There is another clip of that movement on UTUBE, by the Dutch Radio Chamber Orchestra conducted by Frans Brüggen, but it is played way too fast (which ruins the feeling of it, in a way). Then, there is that UTUBE-user who has uploaded the whole of the symphony as played by the Wiener Philharmoniker coducted by Franz Welser-Möst, also a rather fast version, but played with much more sensitivity than the Dutch orchestra does. Unfortunately, he has packed the 3rd & 4th movement into three clips, entitled "scherzoso with trio" and the first part (approx. 1 minute) of the 4th movement into part 2. So here is the 4th movement without the introdcution:

But you better listen to the whole symphony (strongly recommended). Follow this link to a digitally remastered recording of Bruno Walter conducting the London Symphony Orchestra in 1938:

In a way, this is also a post about two of the greatest conductors of the 20th century that had to leave Nazi-Germany for being jewish.

Saturday, February 5, 2011

1000 SONGS - DAY 28 - SONG #48

DAY 28 - A song you would like to hear on the radio

GOOD BAIT is an instrumental written by Tadd Dameron (1917-1965), from Cleveland, Ohio, who is best known as an arranger for various acts during the be-bop-era of Jazz Music. The song has been performed by many more or less great artists. A version I do particularly like is featured on JOHN COLTRANE's Soultrane, an album from his "Prestige-years". He did a great many recordings for that label, among them 15 albums under his name (and many others as a sideman). Jazz critics think that "Soultrane" is an outstanding performance from that time. Today is February 5, but I did not want to wait until the day after tomorrow, which would be exactly 53 years after the recording has been done, on Feb. 7, 1958.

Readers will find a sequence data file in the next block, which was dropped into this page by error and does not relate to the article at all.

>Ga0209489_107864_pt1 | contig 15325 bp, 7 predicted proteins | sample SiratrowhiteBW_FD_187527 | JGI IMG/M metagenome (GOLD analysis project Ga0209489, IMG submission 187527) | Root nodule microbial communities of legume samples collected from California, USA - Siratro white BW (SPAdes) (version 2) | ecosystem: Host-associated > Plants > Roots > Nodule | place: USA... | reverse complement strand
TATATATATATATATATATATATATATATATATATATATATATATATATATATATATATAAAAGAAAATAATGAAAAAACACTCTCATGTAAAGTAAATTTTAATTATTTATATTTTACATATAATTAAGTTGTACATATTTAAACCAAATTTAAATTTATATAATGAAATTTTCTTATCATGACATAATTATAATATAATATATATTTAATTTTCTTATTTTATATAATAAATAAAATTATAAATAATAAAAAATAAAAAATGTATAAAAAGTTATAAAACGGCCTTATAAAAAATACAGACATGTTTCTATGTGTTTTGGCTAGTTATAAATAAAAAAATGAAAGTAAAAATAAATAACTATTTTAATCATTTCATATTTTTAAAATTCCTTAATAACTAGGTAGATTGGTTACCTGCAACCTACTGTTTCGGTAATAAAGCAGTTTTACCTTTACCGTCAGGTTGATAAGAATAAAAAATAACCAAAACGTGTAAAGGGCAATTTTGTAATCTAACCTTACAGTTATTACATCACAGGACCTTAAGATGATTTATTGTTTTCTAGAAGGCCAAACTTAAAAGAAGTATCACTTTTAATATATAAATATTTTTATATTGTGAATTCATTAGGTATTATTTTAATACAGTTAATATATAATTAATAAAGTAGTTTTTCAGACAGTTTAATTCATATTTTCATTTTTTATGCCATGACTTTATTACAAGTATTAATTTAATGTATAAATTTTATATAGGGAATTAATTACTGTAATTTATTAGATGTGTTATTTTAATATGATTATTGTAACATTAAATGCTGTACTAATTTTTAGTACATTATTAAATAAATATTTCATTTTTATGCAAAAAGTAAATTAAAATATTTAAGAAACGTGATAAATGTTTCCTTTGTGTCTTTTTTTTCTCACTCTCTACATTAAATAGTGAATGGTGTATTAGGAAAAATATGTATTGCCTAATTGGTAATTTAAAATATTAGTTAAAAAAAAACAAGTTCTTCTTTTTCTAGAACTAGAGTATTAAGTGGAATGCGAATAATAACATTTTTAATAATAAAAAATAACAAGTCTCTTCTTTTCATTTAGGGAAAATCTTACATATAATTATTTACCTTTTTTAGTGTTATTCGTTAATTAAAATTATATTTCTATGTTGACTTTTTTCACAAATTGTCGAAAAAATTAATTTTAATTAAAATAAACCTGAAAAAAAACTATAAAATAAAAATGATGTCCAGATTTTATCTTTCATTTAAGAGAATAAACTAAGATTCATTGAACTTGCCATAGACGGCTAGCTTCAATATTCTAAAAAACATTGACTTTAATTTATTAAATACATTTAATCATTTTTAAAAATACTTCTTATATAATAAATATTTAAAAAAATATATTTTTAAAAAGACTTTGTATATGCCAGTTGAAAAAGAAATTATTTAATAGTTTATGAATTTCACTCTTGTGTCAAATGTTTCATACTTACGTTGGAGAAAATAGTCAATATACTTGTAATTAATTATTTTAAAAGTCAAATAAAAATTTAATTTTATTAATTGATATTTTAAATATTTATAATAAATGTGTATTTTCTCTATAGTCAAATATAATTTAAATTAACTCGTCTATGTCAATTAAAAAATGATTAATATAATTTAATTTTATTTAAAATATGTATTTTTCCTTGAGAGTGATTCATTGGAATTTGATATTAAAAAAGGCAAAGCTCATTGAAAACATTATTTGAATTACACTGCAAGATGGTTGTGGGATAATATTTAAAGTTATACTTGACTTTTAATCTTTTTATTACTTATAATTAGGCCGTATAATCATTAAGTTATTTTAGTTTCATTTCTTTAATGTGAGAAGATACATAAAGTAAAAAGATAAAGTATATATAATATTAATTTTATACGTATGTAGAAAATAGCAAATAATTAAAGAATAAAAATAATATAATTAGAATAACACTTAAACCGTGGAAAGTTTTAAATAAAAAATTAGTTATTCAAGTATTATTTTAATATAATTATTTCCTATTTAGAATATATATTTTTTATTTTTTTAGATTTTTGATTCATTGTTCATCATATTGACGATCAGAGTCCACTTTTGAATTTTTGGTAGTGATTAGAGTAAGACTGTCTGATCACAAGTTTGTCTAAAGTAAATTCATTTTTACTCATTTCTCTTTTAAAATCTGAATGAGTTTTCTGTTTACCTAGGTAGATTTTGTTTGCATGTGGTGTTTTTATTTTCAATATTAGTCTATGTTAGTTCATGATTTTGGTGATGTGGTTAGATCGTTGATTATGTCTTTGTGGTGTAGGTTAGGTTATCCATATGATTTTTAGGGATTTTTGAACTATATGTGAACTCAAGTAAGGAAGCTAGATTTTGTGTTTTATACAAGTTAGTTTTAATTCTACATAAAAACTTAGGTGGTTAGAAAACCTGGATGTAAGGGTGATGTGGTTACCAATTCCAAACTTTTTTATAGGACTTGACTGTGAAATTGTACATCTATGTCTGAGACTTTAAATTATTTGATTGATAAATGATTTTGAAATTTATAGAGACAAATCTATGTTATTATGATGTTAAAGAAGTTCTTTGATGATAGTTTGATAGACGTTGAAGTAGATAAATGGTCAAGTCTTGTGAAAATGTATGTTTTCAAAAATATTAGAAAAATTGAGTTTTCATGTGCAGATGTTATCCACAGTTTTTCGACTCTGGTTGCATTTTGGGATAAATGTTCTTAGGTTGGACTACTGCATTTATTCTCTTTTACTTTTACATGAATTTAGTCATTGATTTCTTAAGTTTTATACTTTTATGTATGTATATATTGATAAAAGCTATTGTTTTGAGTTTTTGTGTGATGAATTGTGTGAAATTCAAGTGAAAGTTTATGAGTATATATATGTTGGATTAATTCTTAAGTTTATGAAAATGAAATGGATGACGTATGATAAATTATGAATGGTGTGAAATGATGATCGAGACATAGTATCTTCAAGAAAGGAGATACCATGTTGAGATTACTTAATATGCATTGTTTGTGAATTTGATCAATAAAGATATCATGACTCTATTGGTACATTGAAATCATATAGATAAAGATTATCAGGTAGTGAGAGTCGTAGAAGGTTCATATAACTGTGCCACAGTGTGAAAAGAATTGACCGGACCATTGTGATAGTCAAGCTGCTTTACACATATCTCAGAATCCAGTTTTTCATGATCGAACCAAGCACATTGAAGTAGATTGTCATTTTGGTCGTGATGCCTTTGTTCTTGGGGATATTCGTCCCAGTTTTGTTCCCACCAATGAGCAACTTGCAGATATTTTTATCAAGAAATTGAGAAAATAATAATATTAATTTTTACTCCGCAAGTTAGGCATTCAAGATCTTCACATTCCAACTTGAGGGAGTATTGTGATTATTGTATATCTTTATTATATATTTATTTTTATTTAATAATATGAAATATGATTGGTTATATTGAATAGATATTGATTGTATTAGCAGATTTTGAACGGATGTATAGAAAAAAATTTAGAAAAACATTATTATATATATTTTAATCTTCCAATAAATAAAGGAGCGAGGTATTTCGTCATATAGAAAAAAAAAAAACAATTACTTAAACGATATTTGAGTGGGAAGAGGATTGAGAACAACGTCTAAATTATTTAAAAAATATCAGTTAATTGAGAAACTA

Coltrane is accompanied on that one by Paul Chambers (1935-1969) on bass (he also played cello, tuba, saxophone and horn), Red Garland (1923-1984) on the piano, both of them also part of the rhythm section of the Miles Davis Quintet of that time (that also featured Coltrane). Instead of Philly Joe Jones (1923-1985; the drummer of the MDQ, and Miles' favourite drummer), Arthur Taylor (1929-1995) was playing the drums on that record. Taylor is the author of the book "Notes and Tones" a collection of interviews he did with famous Jazz musicians. In an interview Rick Mattingly did with Taylor that was published in Modern Drummer, May 1994, Taylor told the story that many colleagues were upset because he did so many recordings with the "top guys", so he asked Coltrane: "Why do you always hire me to make these records?" and Coltrane replied "[...] you don't get in my way. Even if you're busy or playing some different kind of rhythm, it doesn't interfere with my playing". Taylor goes on to explain, that this doesn't mean that the good drummer should stay in the background, but that there are drummers who play "at" their fellow musicians and drummers who play "with" them. I think this is a lesson every aspiring drummer has to learn (hopefully I did).